• Michelle Dawn Mooney

Atlantic City mayor claiming he has audio and video evidence of voter fraud

Atlantic City’s political campaigns usually have a touch of drama. But things have ramped up this time around, with wiretaps, private investigators and — according to the incumbent mayor — hard evidence of voter fraud. Mayor Don Guardian’s camp is holding a press conference Friday that it claims will include a 16-page private investigator’s report, “along with audio and video evidence that will corroborate the campaign’s charges of voter fraud with mail-in and messenger ballots.” Opponent Frank Gilliam told BreakingAC on Thursday that he was not worried about any allegations against him, and accused Guardian of playing dirty politics. He claimed Guardian has sent people into his headquarters trying to get something against him “I do know their intent to come in there was to actually see if we were doing anything with ballots,” Gilliam said. “We told them, ‘You’re in the wrong place. We don’t do them.’ We would direct them to the Board of Elections down the street.” The investigation came to light with a Philadelphia Inquirer story in which reporter Amy Rosenberg tagged along when two private investigators working for Guardian’s campaign.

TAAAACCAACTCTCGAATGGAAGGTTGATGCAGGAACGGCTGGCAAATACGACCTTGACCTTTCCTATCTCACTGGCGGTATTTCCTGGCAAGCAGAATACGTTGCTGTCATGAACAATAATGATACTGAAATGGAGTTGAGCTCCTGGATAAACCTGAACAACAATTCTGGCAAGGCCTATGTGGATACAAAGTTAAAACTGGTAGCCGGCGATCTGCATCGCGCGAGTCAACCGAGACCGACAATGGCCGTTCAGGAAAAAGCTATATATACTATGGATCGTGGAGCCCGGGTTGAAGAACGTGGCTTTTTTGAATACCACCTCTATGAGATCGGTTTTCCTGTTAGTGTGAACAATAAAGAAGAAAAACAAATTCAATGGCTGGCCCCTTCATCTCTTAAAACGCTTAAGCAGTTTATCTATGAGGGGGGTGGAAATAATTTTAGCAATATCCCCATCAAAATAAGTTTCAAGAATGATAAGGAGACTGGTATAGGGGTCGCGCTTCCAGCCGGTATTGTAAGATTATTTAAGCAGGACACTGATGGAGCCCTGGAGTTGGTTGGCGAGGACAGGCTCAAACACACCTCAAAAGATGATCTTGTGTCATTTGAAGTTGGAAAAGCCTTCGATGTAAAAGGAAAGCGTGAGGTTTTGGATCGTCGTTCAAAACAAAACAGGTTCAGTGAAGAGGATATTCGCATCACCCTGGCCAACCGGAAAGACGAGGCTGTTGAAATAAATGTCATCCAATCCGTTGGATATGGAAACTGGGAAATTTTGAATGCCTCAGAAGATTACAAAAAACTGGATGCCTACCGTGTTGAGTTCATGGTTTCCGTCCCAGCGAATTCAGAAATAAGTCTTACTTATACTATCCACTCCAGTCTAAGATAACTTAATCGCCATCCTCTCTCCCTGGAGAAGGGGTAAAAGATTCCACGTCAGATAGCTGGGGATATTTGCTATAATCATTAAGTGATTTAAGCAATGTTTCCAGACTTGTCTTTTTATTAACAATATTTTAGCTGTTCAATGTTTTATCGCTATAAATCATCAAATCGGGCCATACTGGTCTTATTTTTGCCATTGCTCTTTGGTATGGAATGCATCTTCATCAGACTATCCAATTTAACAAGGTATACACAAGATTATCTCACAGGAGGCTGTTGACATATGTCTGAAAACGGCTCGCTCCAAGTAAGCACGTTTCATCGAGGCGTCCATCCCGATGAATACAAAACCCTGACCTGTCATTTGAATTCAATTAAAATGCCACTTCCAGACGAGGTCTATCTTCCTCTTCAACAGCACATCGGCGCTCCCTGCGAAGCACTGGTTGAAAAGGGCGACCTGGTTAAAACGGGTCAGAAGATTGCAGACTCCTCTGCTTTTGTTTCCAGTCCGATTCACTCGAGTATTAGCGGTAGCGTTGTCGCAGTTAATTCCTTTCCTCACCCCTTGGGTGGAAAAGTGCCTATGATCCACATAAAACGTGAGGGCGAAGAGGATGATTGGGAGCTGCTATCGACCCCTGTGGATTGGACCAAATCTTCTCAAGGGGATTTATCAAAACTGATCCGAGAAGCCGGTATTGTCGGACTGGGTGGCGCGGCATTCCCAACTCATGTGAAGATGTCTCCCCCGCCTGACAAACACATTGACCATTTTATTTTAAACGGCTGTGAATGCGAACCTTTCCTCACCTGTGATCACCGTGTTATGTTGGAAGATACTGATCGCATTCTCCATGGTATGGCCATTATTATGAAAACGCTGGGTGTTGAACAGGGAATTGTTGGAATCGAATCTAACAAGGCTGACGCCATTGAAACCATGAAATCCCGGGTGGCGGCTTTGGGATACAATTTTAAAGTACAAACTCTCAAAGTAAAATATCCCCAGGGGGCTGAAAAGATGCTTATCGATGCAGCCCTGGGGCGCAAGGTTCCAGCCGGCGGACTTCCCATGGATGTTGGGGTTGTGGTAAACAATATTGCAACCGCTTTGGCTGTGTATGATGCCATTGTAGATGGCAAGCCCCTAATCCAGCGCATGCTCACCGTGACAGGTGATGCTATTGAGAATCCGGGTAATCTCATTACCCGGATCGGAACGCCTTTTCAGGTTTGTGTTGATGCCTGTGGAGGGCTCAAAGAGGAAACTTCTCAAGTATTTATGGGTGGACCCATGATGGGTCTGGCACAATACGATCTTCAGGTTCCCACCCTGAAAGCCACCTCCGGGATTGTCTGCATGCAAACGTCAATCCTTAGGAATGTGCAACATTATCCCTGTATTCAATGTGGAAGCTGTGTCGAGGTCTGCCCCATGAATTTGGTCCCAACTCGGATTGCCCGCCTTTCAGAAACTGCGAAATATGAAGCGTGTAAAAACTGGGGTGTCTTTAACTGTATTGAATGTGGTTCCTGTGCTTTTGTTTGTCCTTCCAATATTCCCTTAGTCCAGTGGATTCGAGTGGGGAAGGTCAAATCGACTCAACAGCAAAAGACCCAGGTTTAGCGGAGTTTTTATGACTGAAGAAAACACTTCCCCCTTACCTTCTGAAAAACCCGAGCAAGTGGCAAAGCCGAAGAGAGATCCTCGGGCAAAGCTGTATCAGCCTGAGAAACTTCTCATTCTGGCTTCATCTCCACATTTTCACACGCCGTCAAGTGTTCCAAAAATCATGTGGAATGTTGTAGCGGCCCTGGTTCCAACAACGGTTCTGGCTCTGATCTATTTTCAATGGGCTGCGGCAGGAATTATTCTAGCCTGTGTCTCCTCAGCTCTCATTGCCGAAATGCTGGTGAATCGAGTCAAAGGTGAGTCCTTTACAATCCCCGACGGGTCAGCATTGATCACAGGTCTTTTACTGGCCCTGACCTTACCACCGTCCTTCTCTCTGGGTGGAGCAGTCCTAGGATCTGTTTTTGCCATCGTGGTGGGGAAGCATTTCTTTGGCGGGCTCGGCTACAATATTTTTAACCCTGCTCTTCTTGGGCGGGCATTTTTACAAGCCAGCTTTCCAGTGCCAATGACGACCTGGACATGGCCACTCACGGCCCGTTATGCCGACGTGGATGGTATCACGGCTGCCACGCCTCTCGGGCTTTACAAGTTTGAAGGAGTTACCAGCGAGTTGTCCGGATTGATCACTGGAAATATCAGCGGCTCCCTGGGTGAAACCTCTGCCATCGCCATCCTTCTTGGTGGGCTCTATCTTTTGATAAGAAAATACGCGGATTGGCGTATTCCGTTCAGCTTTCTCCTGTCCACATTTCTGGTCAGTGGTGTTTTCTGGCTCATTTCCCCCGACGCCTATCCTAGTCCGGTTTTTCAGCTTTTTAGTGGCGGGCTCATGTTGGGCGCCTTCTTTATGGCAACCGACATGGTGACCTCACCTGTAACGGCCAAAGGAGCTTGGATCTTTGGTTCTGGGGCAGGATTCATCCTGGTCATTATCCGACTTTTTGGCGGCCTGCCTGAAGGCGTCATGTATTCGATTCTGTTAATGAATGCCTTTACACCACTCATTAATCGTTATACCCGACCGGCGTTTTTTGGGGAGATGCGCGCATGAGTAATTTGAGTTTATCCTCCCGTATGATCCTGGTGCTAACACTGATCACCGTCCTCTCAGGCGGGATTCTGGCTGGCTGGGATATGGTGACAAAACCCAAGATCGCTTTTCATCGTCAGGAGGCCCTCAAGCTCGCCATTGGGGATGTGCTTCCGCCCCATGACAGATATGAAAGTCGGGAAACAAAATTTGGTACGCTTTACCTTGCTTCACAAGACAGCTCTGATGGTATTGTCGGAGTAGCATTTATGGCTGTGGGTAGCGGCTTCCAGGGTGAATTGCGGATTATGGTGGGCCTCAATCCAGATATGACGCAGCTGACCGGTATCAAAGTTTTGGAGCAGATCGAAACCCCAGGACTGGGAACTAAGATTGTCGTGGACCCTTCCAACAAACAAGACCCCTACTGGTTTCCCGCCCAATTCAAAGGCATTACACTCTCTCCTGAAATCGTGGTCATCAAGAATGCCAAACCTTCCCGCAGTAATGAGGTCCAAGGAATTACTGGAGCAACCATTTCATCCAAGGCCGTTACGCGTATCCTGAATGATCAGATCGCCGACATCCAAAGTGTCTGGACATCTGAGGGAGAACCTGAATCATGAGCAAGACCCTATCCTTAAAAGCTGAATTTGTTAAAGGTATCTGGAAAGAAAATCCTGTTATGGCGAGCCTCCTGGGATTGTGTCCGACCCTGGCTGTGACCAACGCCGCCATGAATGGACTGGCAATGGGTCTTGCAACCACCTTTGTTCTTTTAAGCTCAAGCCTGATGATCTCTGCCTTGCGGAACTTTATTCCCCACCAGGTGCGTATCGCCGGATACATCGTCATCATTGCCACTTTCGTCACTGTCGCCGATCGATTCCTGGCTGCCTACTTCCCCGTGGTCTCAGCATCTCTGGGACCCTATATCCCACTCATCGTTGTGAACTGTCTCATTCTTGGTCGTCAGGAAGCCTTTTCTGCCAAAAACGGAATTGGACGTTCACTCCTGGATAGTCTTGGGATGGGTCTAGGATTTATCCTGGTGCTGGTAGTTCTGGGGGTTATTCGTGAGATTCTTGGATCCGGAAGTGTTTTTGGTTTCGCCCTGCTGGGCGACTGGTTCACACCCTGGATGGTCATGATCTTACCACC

A wired confidential informant claimed he was paid $30 by former Atlantic City political leader Craig Callaway to sign for a messenger ballot for a man he never met. Instead, Callaway took the ballot and put it in his pocket. When he heard of Friday’s press conference, Callaway questioned Guardian’s sanity. “Something is mentally wrong with Don Guardian,” Callaway told BreakingAC. “He is not fit to hold the position of mayor because he’s not well.” Callaway said he is not worried about whatever may have been recorded because “I haven’t broken any laws, and I’m not going to.” He said there was nothing illegal in his transaction with Guardian informant Rodney Cotton. The ballot he picked up is for a man who will be working for Callaway’s group on Election Day. Callaway said he suggests all workers vote ahead of time so they can concentrate on helping other voters get to the polls. Workers are allowed to be paid for getting messenger ballots, just not for votes, he said. They pay $10 per messenger, with each messenger limited to three ballots by law. “This guy who they wired up approached me and asked if he could go and participate,” Callaway said. Cotton tried to negotiate more than the $30 — something Cotton confirmed in the Inquirer story —  but Callaway told him he already was getting more than he should since he was only getting one messenger. Callaway also didn’t deny telling people who he thought they should vote for. “I support the Democrats,” he said. “What am I going to do, tell them to vote for the Republicans?” He notes that he did support Guardian in the previous election. Regardless of Callaway’s work, Gilliam stressed that the former Atlantic City Council president does not work for him. “It’s important for people to understand that, if someone finds themselves in support of you, that does not mean that person is doing that for us,” Gilliam said. But, the allegations were not unexpected, Gilliam said, claiming Guardian told him at a debate, “I’m going to get you on voter fraud.” “I don’t handle any of those ballots or anything of that nature,” Gilliam said. If his campaign is not involved, Gilliam should want to make sure nothing is being done illegally on his behalf, Guardian said. “We call on Frank Gilliam and his team to demand a full investigation into this voter fraud immediately,” Guardian said. “The good people of Atlantic City cannot be bought, and we deserve better.” The issue began when Atlantic City Councilman Jesse Kurtz went to get his own mail-in ballot and found it was already partially filled out — with Democrats checked. The chairman of the Atlantic City Republican Committee said he got a new ballot, but no explanation for the bad one. He requested an investigation. But statistician Anthony Marino said that while he believes the claims against Callaway should be investigated, that it was curious that of more than 2,500 vote-by-mail applications requested by Atlantic City residents, the only report of a bad ballot came from a leader of the opposing party. “The statistical improbability of a claim made by an obvious Republican operative is so extreme that it suggests the need to be carefully investigated as a possible false charge designed to suppress and/or cast doubt on vote totals in this year’s city election,” Marino said.  “Given his status, Mr. Kurtz has motivation to make what appears to be an extremely statistically improbable accusation. “ When asked, Kurtz stood by his accusation. “What happened to me, happened to me,” he said. Kurtz is still waiting for information on who put the marked ballot into the envelope he received.

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